1861: The Civil War Awakening

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1861: The Civil War Awakening Military
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An epic of courage and heroism beyond the battlefields, 1861 is Adam Goodheart’s account of how the Civil War began and a second American Revolution unfolded, setting Abraham Lincoln on the path to greatness and millions of slaves on the road to freedom. In this gripping and original book, Goodheart introduces readers to a heretofore little-known cast of Civil War heroes – among them an acrobatic militia colonel, an explorer’s wife, an idealistic band of German immigrants, a regiment of New York City firemen, a community of Virginia slaves, and a young college professor who would one day become president. Notes, Bibliography, Index. B&W illus. 481p.

Editorial Reviews

A penetrating look at the crowded moment when the antebellum world began to turn.

The zeitgeist is by definition ephemeral and difficult to recapture—think, for example, of a period as recent as America before 9/11—but that's the neat trick splendidly accomplished here by journalist and historian Goodheart, now director of Washington College's C.V. Starr Center for the Study of the American Experience. History, he reminds us, is composed not merely of the momentous judgments of government ministers and generals, but also of the countless decisions of ordinary people. These responses to unexpected challenges are complicated, not always predictable and, taken together, have the power to shift events decisively. Such a time was 1861, when the "Old Gentlemen" (the likes of Buchanan, Tyler and Crittenden) gave way to the self-made men (exemplified by Lincoln, multiplied by a still younger generation of strivers like James Garfield and Elmer Ellsworth); when the Republican marching clubs, the Wide Awakes, and the exotic Zouave drill team became something more than quasi-military; when the transcontinental telegraph replaced the Pony Express; when trolley-car executive William Sherman and shop clerk Ulysses Grant looked on as two unsavory men preserved Missouri for the Union; when fugitive slaves suddenly became "contrabands"; when a general in San Francisco and a major at Fort Sumter, notwithstanding their Southern sympathies, remained faithful to their military oath; when surging patriotism and romantic notions of war turned to hatred and bloodlust; when an unfolding national crisis required people to choose sides, sweep away old assumptions and rattle categories long deemed unshakeable, and bring forth something new. Whether limning the likes of Benjamin "Spoons" Butler, abolitionist Abby Kelley Foster or the young Abner Doubleday, explaining something as seemingly inconsequential as the fashion for men's beards or unpacking Lincoln's profound understanding of the nature and unacceptable consequences of the rebellion, Goodheart's sure grasp never falters.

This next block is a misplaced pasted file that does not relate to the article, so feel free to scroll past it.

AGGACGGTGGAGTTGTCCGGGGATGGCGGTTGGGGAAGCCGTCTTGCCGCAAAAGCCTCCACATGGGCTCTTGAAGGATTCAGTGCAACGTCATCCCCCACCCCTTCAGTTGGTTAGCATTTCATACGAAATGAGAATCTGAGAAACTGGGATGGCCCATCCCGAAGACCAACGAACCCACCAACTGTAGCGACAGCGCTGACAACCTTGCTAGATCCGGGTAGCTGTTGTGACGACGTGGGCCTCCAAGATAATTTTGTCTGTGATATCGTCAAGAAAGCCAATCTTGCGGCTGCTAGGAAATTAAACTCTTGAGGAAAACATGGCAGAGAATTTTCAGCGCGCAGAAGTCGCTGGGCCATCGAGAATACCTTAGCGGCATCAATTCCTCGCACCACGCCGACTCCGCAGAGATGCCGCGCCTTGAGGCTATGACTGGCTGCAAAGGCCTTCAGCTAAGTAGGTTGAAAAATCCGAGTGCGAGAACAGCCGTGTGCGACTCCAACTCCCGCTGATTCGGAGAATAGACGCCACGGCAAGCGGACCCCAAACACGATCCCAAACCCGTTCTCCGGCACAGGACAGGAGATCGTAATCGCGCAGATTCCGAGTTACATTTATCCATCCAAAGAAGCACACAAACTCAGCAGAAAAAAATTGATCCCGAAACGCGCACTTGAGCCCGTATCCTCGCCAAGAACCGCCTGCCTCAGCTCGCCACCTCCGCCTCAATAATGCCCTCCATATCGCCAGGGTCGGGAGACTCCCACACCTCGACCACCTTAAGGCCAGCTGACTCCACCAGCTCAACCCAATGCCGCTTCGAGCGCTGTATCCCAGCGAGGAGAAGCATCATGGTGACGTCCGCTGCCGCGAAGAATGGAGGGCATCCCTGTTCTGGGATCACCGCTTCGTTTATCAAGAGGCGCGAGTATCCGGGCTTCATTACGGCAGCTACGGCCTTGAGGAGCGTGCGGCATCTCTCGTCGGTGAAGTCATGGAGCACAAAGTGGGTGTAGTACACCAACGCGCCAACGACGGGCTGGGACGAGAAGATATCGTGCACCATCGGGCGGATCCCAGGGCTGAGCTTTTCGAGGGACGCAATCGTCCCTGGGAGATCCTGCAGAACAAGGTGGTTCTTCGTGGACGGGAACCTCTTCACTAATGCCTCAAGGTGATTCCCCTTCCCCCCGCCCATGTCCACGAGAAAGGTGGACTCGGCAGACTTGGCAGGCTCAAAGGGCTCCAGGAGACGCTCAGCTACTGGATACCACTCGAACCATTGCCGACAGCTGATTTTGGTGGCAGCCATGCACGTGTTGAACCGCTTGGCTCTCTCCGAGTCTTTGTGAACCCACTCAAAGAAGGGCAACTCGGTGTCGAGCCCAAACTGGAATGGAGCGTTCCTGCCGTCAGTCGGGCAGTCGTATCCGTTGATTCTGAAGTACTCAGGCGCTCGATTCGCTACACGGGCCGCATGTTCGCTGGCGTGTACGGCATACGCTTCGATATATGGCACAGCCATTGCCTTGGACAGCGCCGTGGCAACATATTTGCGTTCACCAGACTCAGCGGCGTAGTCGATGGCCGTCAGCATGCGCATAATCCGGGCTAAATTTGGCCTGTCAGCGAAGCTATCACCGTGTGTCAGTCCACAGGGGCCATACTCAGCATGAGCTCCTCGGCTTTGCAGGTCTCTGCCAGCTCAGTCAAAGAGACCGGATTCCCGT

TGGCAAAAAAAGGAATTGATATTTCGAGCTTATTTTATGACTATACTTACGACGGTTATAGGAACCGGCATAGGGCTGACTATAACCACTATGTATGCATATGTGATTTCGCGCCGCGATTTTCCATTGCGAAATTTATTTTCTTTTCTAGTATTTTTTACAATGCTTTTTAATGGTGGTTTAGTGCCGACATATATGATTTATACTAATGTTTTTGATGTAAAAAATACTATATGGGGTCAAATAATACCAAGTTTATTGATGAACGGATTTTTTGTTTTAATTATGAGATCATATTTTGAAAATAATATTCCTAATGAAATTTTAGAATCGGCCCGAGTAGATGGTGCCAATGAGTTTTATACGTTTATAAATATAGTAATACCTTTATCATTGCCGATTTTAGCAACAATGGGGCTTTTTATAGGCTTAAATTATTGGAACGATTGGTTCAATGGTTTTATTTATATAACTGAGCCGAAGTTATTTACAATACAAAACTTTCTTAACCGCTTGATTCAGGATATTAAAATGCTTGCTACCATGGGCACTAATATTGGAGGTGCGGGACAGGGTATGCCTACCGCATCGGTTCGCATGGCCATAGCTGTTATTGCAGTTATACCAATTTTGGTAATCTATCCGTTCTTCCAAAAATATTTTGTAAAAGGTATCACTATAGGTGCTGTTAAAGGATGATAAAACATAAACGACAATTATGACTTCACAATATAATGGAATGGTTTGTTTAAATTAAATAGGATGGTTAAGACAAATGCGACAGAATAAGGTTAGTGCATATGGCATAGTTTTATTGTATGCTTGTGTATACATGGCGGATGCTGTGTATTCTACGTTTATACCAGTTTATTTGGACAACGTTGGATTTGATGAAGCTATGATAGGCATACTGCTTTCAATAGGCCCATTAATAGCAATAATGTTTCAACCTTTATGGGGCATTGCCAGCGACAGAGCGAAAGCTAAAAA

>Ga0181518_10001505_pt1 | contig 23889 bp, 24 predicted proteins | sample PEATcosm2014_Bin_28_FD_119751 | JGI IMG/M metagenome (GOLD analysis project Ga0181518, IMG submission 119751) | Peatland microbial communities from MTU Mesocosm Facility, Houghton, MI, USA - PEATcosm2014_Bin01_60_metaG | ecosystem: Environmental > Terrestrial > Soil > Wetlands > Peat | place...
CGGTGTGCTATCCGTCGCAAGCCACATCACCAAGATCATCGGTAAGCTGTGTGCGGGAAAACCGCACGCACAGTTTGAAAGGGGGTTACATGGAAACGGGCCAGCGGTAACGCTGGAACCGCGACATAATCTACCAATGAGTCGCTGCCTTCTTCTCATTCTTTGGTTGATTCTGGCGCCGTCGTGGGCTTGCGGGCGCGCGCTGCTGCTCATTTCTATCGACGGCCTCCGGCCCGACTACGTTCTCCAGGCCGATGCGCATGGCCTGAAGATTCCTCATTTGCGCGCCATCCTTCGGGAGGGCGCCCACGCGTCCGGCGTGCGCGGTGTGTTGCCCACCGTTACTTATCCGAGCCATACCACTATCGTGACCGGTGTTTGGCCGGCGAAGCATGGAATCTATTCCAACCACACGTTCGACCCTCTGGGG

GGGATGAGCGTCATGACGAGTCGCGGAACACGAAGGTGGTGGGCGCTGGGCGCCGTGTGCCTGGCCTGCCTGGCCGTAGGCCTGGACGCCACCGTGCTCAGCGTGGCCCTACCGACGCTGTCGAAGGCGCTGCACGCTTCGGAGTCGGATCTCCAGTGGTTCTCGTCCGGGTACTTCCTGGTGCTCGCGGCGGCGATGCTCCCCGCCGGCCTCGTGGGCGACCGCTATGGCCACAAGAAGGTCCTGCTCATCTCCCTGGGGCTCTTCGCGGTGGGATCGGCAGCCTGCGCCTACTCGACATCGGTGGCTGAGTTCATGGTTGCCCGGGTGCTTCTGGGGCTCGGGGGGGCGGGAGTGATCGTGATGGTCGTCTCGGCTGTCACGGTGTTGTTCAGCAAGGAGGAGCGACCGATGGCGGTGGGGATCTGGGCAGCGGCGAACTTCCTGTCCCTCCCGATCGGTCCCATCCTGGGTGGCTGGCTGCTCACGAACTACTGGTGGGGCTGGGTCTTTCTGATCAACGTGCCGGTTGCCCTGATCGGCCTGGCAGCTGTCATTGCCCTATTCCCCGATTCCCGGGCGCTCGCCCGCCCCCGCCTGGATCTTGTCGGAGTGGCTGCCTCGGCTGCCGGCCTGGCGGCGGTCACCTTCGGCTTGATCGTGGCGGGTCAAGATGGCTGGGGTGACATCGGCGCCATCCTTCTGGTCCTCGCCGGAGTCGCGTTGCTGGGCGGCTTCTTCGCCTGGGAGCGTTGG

Beautifully written and thoroughly original—quite unlike any other Civil War book out there.

Copyright Kirkus 2011 Kirkus/BPI Communications.All rights reserved.

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